A RARE Bentley car with strong Borders connections has been sold at auction for £150,000.
The three-litre Speed Model Tourer, built in 1924 and first registered in Peeblesshire, had been in the family of veteran car and motorcycle collector Bill Martin of Ayton in Berwickshire for 56 years.
Mr Martin, well-known in rallying circles across the region, died in 2009, aged 102, having passed the vehicle to his enthusiast son in 2001.
Known by its chassis number of 804, the Bentley was put into a special sale of collectors’ cars, organised by auctioneers Bonhams and held at Mercedes Benz World at Brookfield in Surrey earlier this month, with an estimate of £100,000-£120,000.
“I’m not surprised it fetched more than the estimate, because it was a simply stunning car and very much a tribute, I’m sure, to the loving care extended to it by Bill Martin,” said Ancrum’s Mike Povey, joint organiser of the region’s biggest annual rally of veteran, vintage and classic cars and bikes in Selkirk.
“Bill and his 1924 Speed Model were well known for many years at rallies across the Borders, including at Mellerstain, although in his later years he preferred to travel in his Mark 5 Bentley from the 1950s.
“I knew Bill for 40 years and he was the epitome of a gentleman who admired the finest mechanical engineering. He also had a wonderful collection of motorcycles, including a Brough, just like the one on which T. E. Lawrence [of Arabia] died in an accident in Dorset in 1935.”
Mr Martin, in fact, bought his first three-litre Bentley for £30 in 1933, having raced motorcycles with some success during the previous decade.
He also served as secretary to the Winfield Joint Committee which ran motor racing events at the Winfield (near Paxton) and Charterhall (near Duns) airfields.
The 804 was a regular sight at these events and was actively campaigned by Mr Martin in Bentley Drivers’ Club gatherings, including the Whit weekend runs and many other vintage events in the Borders.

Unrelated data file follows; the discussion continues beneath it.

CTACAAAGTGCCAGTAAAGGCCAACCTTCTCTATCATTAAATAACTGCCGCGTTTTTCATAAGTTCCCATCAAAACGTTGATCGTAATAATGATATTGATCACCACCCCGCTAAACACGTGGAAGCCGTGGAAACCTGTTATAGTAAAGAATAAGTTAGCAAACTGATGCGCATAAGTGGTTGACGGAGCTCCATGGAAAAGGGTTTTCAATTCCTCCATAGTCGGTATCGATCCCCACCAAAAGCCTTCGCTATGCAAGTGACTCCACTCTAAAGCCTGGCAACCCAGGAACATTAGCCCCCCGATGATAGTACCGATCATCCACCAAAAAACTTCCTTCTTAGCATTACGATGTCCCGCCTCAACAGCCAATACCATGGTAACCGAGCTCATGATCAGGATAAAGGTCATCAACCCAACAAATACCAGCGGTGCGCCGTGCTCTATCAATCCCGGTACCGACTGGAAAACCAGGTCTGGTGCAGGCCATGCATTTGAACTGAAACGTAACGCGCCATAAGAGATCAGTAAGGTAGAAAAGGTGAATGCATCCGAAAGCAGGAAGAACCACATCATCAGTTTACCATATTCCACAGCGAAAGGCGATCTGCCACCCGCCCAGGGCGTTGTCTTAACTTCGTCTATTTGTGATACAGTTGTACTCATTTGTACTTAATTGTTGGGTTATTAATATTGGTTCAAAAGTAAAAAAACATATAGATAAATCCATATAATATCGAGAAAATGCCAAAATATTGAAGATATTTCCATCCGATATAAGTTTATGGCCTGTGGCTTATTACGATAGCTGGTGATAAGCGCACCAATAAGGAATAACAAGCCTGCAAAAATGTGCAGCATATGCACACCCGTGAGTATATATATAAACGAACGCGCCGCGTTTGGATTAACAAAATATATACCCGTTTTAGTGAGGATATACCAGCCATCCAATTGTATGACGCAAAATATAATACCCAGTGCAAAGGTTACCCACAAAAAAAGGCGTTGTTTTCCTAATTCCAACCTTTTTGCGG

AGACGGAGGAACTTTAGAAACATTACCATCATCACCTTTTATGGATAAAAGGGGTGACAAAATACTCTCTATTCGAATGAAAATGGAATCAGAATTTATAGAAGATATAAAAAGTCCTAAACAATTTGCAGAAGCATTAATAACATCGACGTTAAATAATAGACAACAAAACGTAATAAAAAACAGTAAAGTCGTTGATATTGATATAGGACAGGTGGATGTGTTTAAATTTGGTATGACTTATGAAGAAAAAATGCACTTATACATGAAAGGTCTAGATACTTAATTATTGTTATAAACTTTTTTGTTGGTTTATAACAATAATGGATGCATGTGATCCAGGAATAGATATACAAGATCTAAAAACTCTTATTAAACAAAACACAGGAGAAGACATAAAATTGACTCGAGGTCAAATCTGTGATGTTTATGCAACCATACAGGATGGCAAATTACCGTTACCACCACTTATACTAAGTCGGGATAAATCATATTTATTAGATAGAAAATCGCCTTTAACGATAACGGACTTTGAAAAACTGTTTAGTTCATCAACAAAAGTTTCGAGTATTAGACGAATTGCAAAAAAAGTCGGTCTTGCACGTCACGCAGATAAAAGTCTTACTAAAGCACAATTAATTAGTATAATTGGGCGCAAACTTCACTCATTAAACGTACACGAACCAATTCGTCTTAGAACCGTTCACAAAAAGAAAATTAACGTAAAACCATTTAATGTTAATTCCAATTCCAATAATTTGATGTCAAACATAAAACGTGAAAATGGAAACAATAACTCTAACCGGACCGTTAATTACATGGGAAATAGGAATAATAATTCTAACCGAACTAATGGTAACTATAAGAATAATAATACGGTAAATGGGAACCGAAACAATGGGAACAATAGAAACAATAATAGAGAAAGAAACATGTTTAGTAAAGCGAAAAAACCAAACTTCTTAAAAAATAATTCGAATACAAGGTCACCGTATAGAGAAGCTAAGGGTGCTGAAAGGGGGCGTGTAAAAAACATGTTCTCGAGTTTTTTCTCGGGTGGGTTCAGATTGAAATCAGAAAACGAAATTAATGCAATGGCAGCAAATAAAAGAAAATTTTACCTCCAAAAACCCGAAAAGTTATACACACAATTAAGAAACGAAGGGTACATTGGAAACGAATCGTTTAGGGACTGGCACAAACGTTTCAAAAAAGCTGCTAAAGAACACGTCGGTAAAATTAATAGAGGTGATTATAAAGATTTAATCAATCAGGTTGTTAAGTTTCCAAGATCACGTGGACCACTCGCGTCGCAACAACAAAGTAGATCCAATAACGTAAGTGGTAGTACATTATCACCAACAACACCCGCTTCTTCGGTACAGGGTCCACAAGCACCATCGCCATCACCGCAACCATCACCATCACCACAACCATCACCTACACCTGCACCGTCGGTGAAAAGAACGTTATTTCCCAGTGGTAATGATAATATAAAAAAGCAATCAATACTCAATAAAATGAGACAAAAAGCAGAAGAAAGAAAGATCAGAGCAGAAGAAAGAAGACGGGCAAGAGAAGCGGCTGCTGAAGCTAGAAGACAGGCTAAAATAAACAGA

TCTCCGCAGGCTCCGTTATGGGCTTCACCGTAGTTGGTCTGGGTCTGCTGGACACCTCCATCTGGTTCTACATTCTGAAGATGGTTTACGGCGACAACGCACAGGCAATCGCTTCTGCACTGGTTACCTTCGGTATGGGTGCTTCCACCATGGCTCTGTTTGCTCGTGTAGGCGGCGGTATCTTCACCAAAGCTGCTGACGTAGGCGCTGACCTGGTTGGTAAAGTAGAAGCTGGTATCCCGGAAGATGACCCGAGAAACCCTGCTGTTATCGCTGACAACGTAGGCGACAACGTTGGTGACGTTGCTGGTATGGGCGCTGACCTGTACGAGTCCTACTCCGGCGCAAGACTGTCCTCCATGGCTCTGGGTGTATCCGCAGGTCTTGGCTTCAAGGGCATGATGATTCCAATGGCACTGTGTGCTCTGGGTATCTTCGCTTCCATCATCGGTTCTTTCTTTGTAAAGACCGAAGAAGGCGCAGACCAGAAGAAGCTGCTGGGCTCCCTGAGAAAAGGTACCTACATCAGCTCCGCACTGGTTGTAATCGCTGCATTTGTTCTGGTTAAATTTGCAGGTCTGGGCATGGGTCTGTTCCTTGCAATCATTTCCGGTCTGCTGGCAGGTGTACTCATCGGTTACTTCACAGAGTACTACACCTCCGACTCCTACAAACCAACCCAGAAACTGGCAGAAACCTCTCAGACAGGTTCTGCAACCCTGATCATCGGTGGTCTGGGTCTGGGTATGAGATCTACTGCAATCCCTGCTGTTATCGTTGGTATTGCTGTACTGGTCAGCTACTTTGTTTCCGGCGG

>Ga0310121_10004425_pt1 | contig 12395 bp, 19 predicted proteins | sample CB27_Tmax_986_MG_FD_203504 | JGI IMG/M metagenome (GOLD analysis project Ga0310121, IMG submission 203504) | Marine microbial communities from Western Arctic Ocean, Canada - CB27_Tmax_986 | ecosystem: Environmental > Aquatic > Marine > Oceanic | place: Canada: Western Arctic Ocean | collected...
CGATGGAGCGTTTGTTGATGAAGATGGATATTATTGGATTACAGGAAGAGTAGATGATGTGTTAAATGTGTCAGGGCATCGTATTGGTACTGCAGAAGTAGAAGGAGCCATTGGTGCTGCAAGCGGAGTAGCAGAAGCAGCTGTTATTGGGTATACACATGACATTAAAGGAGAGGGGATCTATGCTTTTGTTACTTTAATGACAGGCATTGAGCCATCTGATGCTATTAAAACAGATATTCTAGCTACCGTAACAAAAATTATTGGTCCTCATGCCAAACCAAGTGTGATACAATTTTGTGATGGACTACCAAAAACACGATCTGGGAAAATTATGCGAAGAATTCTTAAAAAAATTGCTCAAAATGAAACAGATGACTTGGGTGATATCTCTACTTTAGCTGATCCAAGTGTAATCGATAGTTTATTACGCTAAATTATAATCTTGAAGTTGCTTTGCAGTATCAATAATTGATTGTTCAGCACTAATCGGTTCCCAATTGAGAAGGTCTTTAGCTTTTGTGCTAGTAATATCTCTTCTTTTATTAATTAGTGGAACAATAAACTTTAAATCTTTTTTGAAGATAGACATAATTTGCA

The model became a must-have car after Frank Clement and John Duff steered it to victory in the Le Mans 24 Hour race in 1924, having finished fourth in the inaugural event of the previous year.
That win and further successes at Brooklands earned valuable headlines for W. O. Bentley’s infant company and his Speed Model of 1924 featured a high compression engine, four wheel brakes, twin ‘Sloper” carburettors and a close ratio gearbox, all assembled on a chassis one foot shorter than standard models.
The new version did not go unnoticed by a Major E. G. Thomson of Ainslie Place in Edinburgh, who ordered 804 through long-established coachbuilders and carriage makers John Croall of the city’s Castle Street.
The car was first registered DS 1453 with Peeblesshire County Council on February 2, 1925.
The coachbuilder of the car is not noted in factory records, although it is believed it was delivered as a roll cage and chassis to Croall – a forerunner of the Croall Bryson motor engineering and car dealership, so well known in Hawick and, even today, in Kelso – who completed the coachwork.
Bentley records show the engine was decarbonised and new piston rings were fitted to 804 in 1928, two years before the car moved to England, passing through various hands before returning to Scotland when Bill Martin bought it in 1954.
“It is one of those rare cars that has a continuous history, retaining matching engine/chassis numbers and has been continuously used and maintained in running order from new,” said Andrew Currie of Bonhams.
The value of 804 was further enhanced by three old-style buff logs books, correspondence from the W. O. Bentley Memorial Foundation confirming its history, a copy of the factory records – as well as an MOT certificate until May next year and a current road fund licence.
Mr Povey told us: “While it’s sad to see such a great car leave the Borders, the sale serves as a tribute to Bill’s unassuming passion.”